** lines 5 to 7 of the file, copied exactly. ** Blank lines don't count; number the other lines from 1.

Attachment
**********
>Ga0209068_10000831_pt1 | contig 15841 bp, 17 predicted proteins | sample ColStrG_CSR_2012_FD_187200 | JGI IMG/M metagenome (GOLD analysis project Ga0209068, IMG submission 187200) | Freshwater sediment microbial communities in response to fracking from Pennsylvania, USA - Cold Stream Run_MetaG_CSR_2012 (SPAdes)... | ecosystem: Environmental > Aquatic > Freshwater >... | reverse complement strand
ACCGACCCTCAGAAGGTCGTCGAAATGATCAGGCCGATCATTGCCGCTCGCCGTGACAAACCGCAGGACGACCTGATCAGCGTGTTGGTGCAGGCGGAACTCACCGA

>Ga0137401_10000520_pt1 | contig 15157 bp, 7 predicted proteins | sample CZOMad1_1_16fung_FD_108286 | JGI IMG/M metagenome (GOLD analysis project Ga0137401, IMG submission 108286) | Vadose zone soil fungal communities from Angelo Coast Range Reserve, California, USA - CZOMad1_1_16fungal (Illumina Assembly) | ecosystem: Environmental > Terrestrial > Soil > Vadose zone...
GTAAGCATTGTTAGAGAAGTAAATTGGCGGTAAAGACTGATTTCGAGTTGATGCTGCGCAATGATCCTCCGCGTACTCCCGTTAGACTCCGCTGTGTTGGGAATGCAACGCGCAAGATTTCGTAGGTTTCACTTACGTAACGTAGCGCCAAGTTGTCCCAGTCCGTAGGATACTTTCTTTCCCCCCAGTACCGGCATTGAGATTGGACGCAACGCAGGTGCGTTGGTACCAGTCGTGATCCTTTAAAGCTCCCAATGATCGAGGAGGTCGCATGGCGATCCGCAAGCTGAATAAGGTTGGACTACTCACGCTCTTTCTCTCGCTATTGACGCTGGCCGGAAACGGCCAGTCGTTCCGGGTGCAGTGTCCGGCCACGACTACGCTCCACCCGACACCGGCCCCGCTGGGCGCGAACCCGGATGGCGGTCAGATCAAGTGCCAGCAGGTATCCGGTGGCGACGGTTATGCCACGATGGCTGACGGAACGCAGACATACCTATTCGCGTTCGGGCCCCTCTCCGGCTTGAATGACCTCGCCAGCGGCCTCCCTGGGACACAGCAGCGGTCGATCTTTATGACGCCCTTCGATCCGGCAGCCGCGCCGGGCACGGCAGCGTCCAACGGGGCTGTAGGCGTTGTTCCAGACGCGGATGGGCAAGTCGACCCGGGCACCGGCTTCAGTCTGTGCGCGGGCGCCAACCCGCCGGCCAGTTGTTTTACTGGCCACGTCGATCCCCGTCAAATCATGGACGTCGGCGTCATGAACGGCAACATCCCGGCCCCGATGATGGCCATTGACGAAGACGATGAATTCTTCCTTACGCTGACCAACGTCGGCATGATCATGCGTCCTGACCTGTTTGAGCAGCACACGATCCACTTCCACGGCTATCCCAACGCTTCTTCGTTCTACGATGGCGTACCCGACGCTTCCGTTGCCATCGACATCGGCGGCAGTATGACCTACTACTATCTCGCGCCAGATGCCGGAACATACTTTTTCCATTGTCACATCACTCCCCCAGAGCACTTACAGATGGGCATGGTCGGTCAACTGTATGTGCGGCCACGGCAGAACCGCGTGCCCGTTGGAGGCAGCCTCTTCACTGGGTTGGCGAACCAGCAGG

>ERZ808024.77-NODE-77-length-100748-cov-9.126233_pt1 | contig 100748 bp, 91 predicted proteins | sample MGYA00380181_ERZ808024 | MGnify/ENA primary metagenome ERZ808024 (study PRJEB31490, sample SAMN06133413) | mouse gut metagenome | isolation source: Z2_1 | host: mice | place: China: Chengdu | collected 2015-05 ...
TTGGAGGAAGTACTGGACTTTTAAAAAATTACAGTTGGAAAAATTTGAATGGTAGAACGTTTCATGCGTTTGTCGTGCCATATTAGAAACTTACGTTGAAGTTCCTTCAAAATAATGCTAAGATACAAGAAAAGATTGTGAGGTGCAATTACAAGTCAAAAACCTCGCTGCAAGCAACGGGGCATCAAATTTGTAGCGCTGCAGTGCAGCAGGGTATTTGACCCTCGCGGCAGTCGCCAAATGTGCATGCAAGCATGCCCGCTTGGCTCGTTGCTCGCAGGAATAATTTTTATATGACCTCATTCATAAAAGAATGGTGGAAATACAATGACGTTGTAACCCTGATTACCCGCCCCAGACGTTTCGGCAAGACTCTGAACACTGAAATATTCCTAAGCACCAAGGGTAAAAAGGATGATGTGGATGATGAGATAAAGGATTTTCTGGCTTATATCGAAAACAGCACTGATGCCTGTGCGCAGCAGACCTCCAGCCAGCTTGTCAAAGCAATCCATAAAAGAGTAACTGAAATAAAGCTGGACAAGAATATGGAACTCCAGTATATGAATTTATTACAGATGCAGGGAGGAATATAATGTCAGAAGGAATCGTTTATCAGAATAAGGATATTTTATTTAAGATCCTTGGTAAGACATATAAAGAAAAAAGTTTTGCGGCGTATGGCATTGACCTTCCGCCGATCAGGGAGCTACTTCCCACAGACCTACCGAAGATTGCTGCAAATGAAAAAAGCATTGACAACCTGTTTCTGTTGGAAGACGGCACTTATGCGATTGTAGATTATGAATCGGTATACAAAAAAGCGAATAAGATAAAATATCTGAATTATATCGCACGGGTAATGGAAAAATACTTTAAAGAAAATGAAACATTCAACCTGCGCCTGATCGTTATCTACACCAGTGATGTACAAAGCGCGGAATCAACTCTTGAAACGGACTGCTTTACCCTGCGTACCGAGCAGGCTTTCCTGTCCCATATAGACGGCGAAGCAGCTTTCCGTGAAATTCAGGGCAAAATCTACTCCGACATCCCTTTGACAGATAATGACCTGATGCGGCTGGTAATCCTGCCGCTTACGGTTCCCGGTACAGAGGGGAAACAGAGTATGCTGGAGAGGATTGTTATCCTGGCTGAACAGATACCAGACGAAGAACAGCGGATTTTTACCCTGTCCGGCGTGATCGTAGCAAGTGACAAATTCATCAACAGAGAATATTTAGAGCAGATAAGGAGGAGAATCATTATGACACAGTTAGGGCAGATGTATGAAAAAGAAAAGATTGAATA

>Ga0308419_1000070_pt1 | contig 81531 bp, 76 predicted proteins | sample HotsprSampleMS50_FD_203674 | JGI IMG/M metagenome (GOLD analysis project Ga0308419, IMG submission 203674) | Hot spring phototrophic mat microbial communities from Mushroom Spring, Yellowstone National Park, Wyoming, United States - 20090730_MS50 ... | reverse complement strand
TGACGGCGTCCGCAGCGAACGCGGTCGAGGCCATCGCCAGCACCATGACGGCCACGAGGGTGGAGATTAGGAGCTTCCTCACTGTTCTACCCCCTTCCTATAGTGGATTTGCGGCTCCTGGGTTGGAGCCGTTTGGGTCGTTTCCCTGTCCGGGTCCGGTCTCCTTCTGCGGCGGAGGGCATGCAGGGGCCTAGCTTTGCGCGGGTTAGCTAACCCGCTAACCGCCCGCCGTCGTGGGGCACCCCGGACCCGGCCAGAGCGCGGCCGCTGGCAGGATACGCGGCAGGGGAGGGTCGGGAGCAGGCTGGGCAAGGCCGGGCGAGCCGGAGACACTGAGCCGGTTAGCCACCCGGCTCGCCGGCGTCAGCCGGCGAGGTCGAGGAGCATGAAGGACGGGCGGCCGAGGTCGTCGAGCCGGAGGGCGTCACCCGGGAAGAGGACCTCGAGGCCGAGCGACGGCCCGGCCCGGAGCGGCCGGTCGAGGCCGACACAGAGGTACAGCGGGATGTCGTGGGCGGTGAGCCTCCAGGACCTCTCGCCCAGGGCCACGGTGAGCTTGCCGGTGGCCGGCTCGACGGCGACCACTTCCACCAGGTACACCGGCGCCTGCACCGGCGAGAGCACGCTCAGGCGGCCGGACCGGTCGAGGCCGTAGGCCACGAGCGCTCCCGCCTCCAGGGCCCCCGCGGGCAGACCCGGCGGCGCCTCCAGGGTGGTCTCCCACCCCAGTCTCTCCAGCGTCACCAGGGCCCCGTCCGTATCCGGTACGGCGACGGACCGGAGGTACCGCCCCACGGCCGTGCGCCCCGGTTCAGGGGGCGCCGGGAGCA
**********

>ERZ808024.77-NODE-77-length-100748-cov-9.126233_pt1 | contig 100748 bp, 91 predicted proteins | sample MGYA00380181_ERZ808024 | MGnify/ENA primary metagenome ERZ808024 (study PRJEB31490, sample SAMN06133413) | mouse gut metagenome | isolation source: Z2_1 | host: mice | place: China: Chengdu | collected 2015-05 ...
TTGGAGGAAGTACTGGACTTTTAAAAAATTACAGTTGGAAAAATTTGAATGGTAGAACGTTTCATGCGTTTGTCGTGCCATATTAGAAACTTACGTTGAAGTTCCTTCAAAATAATGCTAAGATACAAGAAAAGATTGTGAGGTGCAATTACAAGTCAAAAACCTCGCTGCAAGCAACGGGGCATCAAATTTGTAGCGCTGCAGTGCAGCAGGGTATTTGACCCTCGCGGCAGTCGCCAAATGTGCATGCAAGCATGCCCGCTTGGCTCGTTGCTCGCAGGAATAATTTTTATATGACCTCATTCATAAAAGAATGGTGGAAATACAATGACGTTGTAACCCTGATTACCCGCCCCAGACGTTTCGGCAAGACTCTGAACACTGAAATATTCCTAAGCACCAAGGGTAAAAAGGATGATGTGGATGATGAGATAAAGGATTTTCTGGCTTATATCGAAAACAGCACTGATGCCTGTGCGCAGCAGACCTCCAGCCAGCTTGTCAAAGCAATCCATAAAAGAGTAACTGAAATAAAGCTGGACAAGAATATGGAACTCCAGTATATGAATTTATTACAGATGCAGGGAGGAATATAATGTCAGAAGGAATCGTTTATCAGAATAAGGATATTTTATTTAAGATCCTTGGTAAGACATATAAAGAAAAAAGTTTTGCGGCGTATGGCATTGACCTTCCGCCGATCAGGGAGCTACTTCCCACAGACCTACCGAAGATTGCTGCAAATGAAAAAAGCATTGACAACCTGTTTCTGTTGGAAGACGGCACTTATGCGATTGTAGATTATGAATCGGTATACAAAAAAGCGAATAAGATAAAATATCTGAATTATATCGCACGGGTAATGGAAAAATACTTTAAAGAAAATGAAACATTCAACCTGCGCCTGATCGTTATCTACACCAGTGATGTACAAAGCGCGGAATCAACTCTTGAAACGGACTGCTTTACCCTGCGTACCGAGCAGGCTTTCCTGTCCCATATAGACGGCGAAGCAGCTTTCCGTGAAATTCAGGGCAAAATCTACTCCGACATCCCTTTGACAGATAATGACCTGATGCGGCTGGTAATCCTGCCGCTTACGGTTCCCGGTACAGAGGGGAAACAGAGTATGCTGGAGAGGATTGTTATCCTGGCTGAACAGATACCAGACGAAGAACAGCGGATTTTTACCCTGTCCGGCGTGATCGTAGCAAGTGACAAATTCATCAACAGAGAATATTTAGAGCAGATAAGGAGGAGAATCATTATGACACAGTTAGGGCAGATGTATGAAAAAGAAAAGATTGAATA

>Ga0308419_1000070_pt1 | contig 81531 bp, 76 predicted proteins | sample HotsprSampleMS50_FD_203674 | JGI IMG/M metagenome (GOLD analysis project Ga0308419, IMG submission 203674) | Hot spring phototrophic mat microbial communities from Mushroom Spring, Yellowstone National Park, Wyoming, United States - 20090730_MS50 ... | reverse complement strand